Cells and Rows

Next, we’ll style the rows so they have a similar style and a semi-transparent fill. We can access separate styles for odd and even rows with pseudo-classes, and we can greater improve readability by highlighting cells as the mouse hovers over them.

.table-view .table-cell{
    -fx-border-color: transparent;
    -fx-padding: 2 0 2 10px;
}

.table-row-cell: hover {
    -fx-background-color: #93f9b911;
    -fx-text-background-color: red;
}

.table-row-cell: odd{
    -fx-background-color: #93f9b911;
    -fx-background-insets: 0, 0 0 1 0;
    -fx-padding: 0.0em;
}

.table-row-cell: even{
    -fx-background-color: #1dbbdd11;
    -fx-background-insets: 0, 0 0 1 0;
    -fx-padding: 0.0em;
}
EdenCode simple UI with a TableView where the column headers, cells and scrollpanes have been styled using CSS

The table is almost complete, but as we add more orders, JavaFX tries to compensate by adding scrollbars – horizontal and vertical.

Scrollbars

To style these, we need to access them through the .virtual-flow .scroll-bar selector. The .track and .track-background selectors correspond to the space along which the scrollbar moves. We’ll set these to transparent, because we want to keep the same consistent, clean feel.

.table-view .virtual-flow .scroll-bar:vertical,
.table-view .virtual-flow .scroll-bar:vertical .track,
.table-view .virtual-flow .scroll-bar:vertical .track-background,
.table-view .virtual-flow .scroll-bar:horizontal,
.table-view .virtual-flow .scroll-bar:horizontal .track,
.table-view .virtual-flow .scroll-bar:horizontal .track-background {
    -fx-background-color: transparent;
}

The arrows on either side of the scrollbar are accessed through .increment-button and .decrement-button. As with any node, they can be customized using the -fx-shape attribute, which gives you complete control over their shape. For a clean look, we’ll make them transparent by setting their opacity to zero.

.table-view .virtual-flow .scroll-bar .increment-button,
.table-view .virtual-flow .scroll-bar .decrement-button {
    -fx-opacity: 0;
    -fx-padding: 2;
}

The scrollbar itself is referred to using the .thumb selector. Because we’re setting a gradient, and we want the look to be consistent, we’ll set the vertical bar’s gradient from top to bottom, and the horizontal bar’s gradient from left to right.

.table-view .virtual-flow .scroll-bar:vertical .thumb{
    -fx-background-color:  linear-gradient(to bottom, #1dbbdd44, #93f9b944);
}

.table-view .virtual-flow .scroll-bar:horizontal .thumb {
    -fx-background-color:  linear-gradient(to right, #1dbbdd44, #93f9b944);
}
EdenCode simple UI with a TableView that has been styled using CSS

We’ve now set all of the default styles for the TableView. For even more customisation we’ll explore how to set custom pseudo-classes, similar to ‘odd’ and ‘even’ above. With these in hand, we can use them to trigger custom styling based on the contents of a row.

Value-specific Styling

JavaFX provides plenty of functionality for predicates, that is styling something based on a condition. Here, we might want to highlight important orders – those we’ll deliver to the biggest cities. Maybe our marketing specialists have told us that we’ll increase revenue if we send promotional material to the people in densely populated areas. So, we duly implement it in the code.

To start, we need to define a special case for a table row, which we’ll call highlighted. This is called a pseudo-class, because highlighted cannot exist without another selector. Just like odd and even before, which wouldn’t have made sense on their own.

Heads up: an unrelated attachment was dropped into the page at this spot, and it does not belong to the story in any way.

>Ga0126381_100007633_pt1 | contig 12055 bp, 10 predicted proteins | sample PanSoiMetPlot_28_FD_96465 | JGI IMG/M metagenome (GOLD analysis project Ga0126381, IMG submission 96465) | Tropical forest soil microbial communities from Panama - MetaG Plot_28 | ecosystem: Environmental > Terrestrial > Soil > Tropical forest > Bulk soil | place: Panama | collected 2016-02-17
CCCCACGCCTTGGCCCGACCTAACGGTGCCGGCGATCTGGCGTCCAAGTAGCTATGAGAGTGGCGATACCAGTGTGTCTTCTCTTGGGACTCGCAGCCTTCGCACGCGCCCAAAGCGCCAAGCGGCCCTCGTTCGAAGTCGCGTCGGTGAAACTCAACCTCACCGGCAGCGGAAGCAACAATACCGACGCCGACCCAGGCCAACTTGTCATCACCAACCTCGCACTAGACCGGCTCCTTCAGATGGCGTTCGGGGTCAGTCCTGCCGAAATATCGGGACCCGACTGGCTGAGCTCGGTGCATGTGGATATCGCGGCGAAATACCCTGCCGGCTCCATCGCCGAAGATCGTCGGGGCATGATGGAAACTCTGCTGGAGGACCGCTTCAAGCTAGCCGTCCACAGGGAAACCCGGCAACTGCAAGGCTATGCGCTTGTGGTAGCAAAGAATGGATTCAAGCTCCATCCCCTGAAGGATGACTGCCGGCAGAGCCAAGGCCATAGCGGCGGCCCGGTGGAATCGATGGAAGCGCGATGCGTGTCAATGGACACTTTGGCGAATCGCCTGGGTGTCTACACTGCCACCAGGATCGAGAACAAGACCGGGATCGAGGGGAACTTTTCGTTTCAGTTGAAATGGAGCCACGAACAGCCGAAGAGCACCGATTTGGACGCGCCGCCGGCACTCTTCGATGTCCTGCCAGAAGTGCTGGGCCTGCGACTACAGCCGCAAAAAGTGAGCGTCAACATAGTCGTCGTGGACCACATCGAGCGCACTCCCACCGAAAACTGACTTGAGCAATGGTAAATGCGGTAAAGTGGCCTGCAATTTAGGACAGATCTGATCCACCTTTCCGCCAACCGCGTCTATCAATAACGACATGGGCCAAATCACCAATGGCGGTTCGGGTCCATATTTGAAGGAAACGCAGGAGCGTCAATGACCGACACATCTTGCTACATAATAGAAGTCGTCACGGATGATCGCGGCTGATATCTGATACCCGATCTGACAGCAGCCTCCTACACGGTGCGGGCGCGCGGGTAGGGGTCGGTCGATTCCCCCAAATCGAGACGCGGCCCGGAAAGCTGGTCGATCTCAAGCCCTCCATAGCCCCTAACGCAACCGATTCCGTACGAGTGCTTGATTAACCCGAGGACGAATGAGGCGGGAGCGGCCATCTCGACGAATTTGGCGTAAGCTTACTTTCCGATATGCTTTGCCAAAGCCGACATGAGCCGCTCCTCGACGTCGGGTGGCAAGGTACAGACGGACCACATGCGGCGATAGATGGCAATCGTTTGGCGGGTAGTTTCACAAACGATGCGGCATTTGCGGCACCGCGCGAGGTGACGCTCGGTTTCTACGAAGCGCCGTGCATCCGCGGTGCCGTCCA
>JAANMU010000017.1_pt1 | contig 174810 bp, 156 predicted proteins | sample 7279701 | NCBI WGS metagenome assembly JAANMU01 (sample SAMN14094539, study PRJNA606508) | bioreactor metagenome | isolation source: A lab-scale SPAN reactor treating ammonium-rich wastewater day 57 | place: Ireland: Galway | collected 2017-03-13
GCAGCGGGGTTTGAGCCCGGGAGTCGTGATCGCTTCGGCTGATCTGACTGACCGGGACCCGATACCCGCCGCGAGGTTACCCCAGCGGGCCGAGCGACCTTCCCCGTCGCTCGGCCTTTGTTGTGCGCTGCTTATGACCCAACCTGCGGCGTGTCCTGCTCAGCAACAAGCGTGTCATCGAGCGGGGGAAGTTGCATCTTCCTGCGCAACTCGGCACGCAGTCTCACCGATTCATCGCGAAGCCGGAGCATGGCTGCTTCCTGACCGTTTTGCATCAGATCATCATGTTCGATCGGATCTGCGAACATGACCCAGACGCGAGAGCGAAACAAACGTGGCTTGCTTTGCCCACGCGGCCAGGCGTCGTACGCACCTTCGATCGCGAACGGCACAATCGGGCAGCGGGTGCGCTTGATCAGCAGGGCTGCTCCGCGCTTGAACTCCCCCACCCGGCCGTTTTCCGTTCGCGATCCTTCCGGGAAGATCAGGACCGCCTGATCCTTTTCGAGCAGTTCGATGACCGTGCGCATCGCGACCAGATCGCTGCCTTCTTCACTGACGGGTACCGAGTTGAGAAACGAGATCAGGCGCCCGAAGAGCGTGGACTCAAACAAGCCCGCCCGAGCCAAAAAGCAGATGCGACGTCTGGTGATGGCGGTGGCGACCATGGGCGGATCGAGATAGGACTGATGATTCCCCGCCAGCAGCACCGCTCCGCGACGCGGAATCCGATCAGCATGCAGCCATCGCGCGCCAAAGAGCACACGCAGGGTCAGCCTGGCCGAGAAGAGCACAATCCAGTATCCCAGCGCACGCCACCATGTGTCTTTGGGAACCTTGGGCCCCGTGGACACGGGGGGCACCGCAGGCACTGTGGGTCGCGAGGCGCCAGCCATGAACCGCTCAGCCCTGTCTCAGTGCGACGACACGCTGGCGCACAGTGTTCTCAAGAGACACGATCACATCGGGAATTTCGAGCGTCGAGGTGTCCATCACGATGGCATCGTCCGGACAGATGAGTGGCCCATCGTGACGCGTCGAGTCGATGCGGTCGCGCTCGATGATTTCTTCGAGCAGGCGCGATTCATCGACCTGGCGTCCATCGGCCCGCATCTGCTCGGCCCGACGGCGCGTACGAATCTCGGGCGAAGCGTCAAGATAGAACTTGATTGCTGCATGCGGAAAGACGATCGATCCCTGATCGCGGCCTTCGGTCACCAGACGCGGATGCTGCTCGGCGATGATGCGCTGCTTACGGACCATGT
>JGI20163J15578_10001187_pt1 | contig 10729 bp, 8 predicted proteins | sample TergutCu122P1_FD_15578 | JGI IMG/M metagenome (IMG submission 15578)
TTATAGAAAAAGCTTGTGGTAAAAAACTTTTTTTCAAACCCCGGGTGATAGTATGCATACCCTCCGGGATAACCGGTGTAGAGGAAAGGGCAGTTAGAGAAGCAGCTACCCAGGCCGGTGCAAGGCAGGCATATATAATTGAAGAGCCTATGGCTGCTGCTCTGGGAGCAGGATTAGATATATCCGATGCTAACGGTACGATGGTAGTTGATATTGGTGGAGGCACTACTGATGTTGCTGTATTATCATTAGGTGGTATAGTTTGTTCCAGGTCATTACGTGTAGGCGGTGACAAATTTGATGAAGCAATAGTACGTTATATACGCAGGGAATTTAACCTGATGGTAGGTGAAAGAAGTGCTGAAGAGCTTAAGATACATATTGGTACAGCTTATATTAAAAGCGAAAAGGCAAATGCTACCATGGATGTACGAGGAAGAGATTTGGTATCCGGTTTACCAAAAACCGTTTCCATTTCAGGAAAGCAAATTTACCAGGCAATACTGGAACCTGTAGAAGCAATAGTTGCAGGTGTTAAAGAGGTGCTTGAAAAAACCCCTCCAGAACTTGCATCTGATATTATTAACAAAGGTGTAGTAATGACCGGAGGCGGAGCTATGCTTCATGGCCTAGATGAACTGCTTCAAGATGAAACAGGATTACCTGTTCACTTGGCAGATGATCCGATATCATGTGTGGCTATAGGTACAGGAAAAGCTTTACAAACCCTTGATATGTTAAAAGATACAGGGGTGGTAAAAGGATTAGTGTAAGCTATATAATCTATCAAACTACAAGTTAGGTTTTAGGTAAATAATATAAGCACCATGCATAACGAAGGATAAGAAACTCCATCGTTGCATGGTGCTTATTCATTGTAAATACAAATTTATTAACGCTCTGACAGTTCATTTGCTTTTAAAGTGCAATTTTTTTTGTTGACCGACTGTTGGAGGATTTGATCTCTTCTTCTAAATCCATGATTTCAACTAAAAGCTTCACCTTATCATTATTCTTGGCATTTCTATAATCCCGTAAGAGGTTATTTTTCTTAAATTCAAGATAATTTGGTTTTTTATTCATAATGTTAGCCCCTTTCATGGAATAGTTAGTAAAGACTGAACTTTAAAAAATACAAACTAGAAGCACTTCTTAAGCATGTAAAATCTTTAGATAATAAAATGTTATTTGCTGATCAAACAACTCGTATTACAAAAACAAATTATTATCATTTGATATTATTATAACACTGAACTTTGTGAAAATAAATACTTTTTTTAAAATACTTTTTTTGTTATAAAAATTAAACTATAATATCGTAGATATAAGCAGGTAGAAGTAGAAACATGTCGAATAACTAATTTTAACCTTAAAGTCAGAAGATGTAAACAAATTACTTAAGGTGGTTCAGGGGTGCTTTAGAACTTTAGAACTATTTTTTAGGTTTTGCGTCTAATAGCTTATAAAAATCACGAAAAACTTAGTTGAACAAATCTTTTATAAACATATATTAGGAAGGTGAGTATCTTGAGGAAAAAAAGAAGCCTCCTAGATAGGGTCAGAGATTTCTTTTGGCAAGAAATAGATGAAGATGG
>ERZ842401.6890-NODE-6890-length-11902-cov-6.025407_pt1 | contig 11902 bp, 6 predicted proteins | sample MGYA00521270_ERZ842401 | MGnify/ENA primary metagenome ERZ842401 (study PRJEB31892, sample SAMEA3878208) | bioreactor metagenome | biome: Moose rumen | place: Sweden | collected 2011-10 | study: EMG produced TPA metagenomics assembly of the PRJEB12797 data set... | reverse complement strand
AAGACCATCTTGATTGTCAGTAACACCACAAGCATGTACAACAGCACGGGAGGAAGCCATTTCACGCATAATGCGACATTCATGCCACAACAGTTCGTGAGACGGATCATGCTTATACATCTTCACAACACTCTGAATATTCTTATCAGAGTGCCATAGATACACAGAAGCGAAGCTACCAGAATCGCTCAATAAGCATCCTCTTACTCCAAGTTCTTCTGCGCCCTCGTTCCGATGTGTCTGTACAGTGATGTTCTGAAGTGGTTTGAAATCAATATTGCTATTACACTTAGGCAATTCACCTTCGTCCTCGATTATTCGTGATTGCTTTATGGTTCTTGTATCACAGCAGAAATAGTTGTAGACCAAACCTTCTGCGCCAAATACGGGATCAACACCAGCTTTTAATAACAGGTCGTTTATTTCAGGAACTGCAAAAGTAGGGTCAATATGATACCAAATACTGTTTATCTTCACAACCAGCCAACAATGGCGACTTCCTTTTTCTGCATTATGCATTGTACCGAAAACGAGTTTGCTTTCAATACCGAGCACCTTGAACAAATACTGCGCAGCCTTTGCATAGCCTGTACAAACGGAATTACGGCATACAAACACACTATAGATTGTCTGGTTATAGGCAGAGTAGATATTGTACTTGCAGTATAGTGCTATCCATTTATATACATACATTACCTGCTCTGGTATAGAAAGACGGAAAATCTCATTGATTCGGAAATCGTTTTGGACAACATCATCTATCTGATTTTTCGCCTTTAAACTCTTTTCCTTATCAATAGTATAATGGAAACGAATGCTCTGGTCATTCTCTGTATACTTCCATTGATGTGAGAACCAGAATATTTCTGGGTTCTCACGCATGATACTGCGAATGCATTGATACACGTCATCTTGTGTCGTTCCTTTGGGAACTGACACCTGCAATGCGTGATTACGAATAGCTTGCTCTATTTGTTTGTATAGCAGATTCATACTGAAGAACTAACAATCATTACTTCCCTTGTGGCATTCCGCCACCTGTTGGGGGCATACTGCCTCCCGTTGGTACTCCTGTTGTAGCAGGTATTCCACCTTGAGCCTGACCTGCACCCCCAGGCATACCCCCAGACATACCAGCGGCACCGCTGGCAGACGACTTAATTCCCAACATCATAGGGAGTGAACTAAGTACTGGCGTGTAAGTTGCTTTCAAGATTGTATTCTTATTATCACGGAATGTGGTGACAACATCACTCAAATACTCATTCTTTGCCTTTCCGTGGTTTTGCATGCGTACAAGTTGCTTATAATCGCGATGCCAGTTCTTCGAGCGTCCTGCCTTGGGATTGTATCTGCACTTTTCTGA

Because they’re represent an important demographic, we’ll color them green using the hex code #81c483, and we’ll round the corners to increase the effect.

.table-row-cell: highlighted {
    -fx-background-color: #81c483;
    -fx-background-radius: 15px;
}

To determine which rows get highlighted, we can specify a condition based on the attributes of the Order class. To do that, we need to understand a little about how JavaFX reads our Orders into rows.

Cell Values

You may have noticed that when we defined the TableView, we parameterised it with the type Order.

public TableView<Order> exampleTable;

Then, when we define how to populate a column, we define it through a CellValueFactory.

stateColumn.setCellValueFactory(cellData -> cellData.getValue().stateProperty());

To populaye the table, we pass an ObservableList of Orders into the TableView. Then, for every Order in the ObservableList, JavaFX finds the State property and uses it to get generate the data for that cell in the stateColumn.

As well as defining how JavaFX generates the values relative to the columns, we can do the same thing for rows, which it generates using a RowFactory.

Row Factories

For each Order in the ObservableList, JavaFX uses the RowFactory to create a TableRow. We can hook into that process to change the styling on the row, depending on the value of the Order we’re currently at.

exampleTable.setRowFactory(tableView -> {
    TableRow<Order> row = new TableRow<>();
    return row;
});

So, assuming an Order has access to the population of the city to which it’s delivered, in between defining our row and returning it, we test whether that number is greater than 4 million. In the case of a positive result, we set the pseudo-class for additional styling.

row.pseudoClassStateChanged(PseudoClass.getPseudoClass("highlighted"),
                    newOrder.getCityPopulation() > 4e6));
EdenCode simple UI with a TableView that has not been styled using CSS. Row highlighting has been completed with pseudoclasses

And that’s it!

Conclusions

So, we can customise the JavaFX TableView by identifying and styling each of the TableView’s CSS selectors. These fell into three main groups:

  • Headers
  • Cells / Rows
  • Scrollbars

In cases where we need to highlight rows to improve the user experience, we can do so by creating and applying pseudo-classes.

The benefit of achieving this with CSS is that, once we’ve set the style, it can be used throughout our program. There’s no need to repeat code or create TableViewFactory classes to churn out pre-styled content.

As always, you’re welcome to use the code to dig around in and help you design your own user interfaces. It can be found in the edencoding GitHub repo here.